For visualization of PCR products, 5 Î¼L of PCR products was loaded on 1.2 % agarose gel run at 90 V for 40 min. The gel was then stained with ethidium bromide and viewed under ultraviolet (UV) light. A DNA-molecular ladder (100-bp ladder) (Vivantis Technologies, Selangor, Malaysia) was included in each gel as molecular weight markers.
The target genes specific to Salmonella spp., Salmonella Typhi and Salmonella Typhimurium produced amplicons at 429 bp, 300 bp and 620 bp, respectively. Fig. 1 shows the result of gel electrophoresis comparing various combinations of the PCR primer sets and verifying the multiplex PCR established for the current study consists of three independent and specific PCR reactions.
The prevalence of Salmonella spp., Salmonella Typhi and Salmonella Typhimurium in 210 samples of sliced fruits examined were 23.3 %, 7.6 % and 3.8 %, respectively. Simultaneous detection of Salmonella spp., Salmonella Typhi and Salmonella Typhimurium in 210 samples of sliced fruits using multiplex PCR are summarized in Table 3. It was shown that the prevalence of Salmonella spp. in total sliced fruits from hawker stalls (30 %) were three times higher than those from hypermarkets (10 %) with 140 and 70 samples examined, respectively. Salmonella Typhi and Salmonella Typhimurium were detected in sliced fruits from hawker stalls with prevalence for total fruits being 11.4 % and 5.7 %, respectively. None of the samples from hypermarket was contaminated by Salmonella Typhi and Salmonella Typhimurium. Out of all the seven species of fruits examined, dragon fruits from hawker stalls showed the highest prevalence of Salmonella spp. (75 %), Salmonella Typhi (40 %) and Salmonella Typhimurium (25 %). On the other hand, papayas from hypermarkets showed zero contamination of Salmonella spp., Salmonella Typhi and Salmonella Typhimurium in all 10 samples examined.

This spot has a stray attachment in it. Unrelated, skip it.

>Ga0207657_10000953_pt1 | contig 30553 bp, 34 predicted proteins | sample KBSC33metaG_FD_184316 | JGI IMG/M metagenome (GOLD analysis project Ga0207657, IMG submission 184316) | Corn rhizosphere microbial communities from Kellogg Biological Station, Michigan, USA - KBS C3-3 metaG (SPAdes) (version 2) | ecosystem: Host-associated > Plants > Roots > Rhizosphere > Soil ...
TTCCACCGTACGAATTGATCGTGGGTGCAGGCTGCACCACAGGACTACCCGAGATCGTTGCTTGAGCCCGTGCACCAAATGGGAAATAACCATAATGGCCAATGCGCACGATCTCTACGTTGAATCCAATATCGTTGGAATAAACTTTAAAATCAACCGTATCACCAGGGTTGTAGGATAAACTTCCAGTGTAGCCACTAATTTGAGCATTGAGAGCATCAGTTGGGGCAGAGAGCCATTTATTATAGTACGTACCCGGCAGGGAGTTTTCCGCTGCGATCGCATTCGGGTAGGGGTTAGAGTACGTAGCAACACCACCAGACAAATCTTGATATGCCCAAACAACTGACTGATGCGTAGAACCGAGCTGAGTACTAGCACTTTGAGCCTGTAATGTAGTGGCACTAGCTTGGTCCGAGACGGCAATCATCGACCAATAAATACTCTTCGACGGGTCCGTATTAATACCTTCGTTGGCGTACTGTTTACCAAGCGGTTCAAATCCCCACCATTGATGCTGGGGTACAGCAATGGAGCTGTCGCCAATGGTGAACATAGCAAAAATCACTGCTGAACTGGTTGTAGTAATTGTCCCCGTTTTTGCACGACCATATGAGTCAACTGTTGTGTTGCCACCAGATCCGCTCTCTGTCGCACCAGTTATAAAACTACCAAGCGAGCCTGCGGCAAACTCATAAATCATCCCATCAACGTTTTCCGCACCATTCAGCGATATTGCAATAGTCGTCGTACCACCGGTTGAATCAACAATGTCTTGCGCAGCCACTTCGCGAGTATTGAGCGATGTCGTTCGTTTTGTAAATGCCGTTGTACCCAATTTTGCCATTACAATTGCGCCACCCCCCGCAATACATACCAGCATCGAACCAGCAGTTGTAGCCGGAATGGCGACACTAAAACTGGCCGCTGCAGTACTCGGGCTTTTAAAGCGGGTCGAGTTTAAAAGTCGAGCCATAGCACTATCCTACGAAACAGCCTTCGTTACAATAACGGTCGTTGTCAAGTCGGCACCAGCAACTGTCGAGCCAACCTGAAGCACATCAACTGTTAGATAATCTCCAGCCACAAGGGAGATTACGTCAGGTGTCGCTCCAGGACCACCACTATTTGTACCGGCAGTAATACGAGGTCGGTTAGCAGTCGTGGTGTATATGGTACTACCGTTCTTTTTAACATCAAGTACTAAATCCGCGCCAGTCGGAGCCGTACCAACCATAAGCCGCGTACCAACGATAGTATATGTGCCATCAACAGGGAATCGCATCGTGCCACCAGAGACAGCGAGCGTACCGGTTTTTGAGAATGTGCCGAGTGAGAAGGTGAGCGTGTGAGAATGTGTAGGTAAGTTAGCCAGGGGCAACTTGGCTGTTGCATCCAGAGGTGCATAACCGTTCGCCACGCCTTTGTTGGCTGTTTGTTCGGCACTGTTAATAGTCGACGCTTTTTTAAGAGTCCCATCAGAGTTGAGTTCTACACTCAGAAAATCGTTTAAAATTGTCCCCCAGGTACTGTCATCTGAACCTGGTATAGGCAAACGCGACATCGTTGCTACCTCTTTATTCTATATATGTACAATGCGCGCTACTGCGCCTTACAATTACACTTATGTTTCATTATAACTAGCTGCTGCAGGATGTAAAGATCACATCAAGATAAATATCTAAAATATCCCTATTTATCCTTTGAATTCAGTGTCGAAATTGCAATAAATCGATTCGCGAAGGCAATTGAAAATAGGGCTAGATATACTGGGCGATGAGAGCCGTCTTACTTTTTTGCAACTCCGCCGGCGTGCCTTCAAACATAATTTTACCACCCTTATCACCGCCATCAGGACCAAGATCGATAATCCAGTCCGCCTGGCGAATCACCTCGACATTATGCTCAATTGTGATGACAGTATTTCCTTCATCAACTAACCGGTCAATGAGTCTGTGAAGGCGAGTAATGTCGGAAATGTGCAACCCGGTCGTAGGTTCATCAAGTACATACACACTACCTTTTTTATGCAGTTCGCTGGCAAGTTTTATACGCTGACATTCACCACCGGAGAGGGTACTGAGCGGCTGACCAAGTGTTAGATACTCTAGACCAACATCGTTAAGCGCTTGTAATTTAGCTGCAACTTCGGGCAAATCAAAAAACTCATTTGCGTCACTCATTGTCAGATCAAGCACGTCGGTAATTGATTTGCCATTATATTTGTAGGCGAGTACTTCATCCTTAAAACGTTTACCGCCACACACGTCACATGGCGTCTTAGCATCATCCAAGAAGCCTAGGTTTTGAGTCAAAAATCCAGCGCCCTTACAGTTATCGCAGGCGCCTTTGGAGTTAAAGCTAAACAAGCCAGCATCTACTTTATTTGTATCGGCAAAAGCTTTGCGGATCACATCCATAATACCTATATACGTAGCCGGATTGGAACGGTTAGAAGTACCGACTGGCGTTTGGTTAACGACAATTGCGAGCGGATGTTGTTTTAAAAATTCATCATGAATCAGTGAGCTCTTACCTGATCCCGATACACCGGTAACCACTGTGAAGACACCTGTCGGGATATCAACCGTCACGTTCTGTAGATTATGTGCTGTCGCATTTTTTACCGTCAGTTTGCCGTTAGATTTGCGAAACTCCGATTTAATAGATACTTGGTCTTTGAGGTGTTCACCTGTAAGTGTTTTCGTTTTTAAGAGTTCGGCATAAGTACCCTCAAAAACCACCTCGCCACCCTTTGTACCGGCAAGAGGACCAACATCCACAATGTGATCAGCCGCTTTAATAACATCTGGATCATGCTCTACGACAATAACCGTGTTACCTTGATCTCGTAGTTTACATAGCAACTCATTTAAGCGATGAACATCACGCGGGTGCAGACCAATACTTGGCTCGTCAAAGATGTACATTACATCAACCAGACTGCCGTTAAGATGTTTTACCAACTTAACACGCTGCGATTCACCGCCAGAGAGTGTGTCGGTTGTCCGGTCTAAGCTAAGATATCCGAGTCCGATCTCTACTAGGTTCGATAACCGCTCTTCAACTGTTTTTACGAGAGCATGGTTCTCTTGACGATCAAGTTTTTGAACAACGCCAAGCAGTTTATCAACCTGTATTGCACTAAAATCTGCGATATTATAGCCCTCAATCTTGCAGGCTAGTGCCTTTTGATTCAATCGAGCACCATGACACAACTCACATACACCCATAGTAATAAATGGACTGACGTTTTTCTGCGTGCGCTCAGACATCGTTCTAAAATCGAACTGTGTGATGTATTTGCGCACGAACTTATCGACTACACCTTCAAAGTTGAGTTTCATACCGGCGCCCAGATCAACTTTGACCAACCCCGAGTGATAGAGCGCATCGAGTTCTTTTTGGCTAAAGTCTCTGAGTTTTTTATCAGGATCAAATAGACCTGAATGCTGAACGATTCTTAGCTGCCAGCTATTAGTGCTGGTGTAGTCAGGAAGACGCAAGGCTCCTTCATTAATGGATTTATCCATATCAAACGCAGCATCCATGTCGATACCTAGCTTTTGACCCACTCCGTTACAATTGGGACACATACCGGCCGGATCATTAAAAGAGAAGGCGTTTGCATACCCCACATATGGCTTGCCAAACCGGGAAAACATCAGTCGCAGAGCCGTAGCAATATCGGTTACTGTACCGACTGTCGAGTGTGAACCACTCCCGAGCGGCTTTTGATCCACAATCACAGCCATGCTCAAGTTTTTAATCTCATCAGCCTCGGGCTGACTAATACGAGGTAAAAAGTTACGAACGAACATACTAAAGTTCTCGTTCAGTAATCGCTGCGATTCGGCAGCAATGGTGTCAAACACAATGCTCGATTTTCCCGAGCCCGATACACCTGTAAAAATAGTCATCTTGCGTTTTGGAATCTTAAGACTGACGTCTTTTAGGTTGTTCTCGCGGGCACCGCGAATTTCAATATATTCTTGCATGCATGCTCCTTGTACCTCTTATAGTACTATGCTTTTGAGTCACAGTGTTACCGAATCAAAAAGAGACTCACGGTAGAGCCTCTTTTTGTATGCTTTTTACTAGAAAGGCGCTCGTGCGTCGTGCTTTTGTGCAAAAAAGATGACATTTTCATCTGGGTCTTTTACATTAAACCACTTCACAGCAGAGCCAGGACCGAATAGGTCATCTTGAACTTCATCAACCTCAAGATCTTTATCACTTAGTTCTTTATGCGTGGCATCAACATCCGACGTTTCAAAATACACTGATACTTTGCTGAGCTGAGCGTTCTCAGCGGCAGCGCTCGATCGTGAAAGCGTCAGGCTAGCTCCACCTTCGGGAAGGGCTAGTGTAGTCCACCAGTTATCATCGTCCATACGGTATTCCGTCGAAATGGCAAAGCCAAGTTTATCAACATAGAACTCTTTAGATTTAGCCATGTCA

The estimated quantity of Salmonella spp., Salmonella Typhi and Salmonella Typhimurium in sliced fruits varied from 0 to 19 MPN/g (Table 4). The highest quantity of Salmonella spp., Salmonella Typhi and Salmonella Typhimurium in sliced fruits from hawker stalls and hypermarkets were 19 MPN/g. Most of the samples from hawker stalls and hypermarkets showed a minimum of 3 MPN/g and a maximum of 19 MPN/g of Salmonella spp. The quantity of Salmonella Typhi and Salmonella Typhimurium in sliced fruits from most locations were 0 MPN/g, but their presence in dragon fruit from hawker stalls reached a maximum of 19 MPN/g.
Table 5 demonstrates the difference between MPN-multiplex PCR and MPN-plating method in the sensitivity in detecting Salmonella spp., Salmonella Typhi and Salmonella Typhimurium in sliced fruits. Salmonella spp. were detected in 49 of 210 samples (23.3 %) using the MPN-multiplex PCR whereas only in 20 samples (9.5 %) using the MPN-plating method. The samples judged positive by the MPN-plating method were always positive by the MPN-multiplex PCR method whereas the opposite was not true, indicating higher sensitivity of the MPN-multiplex PCR method.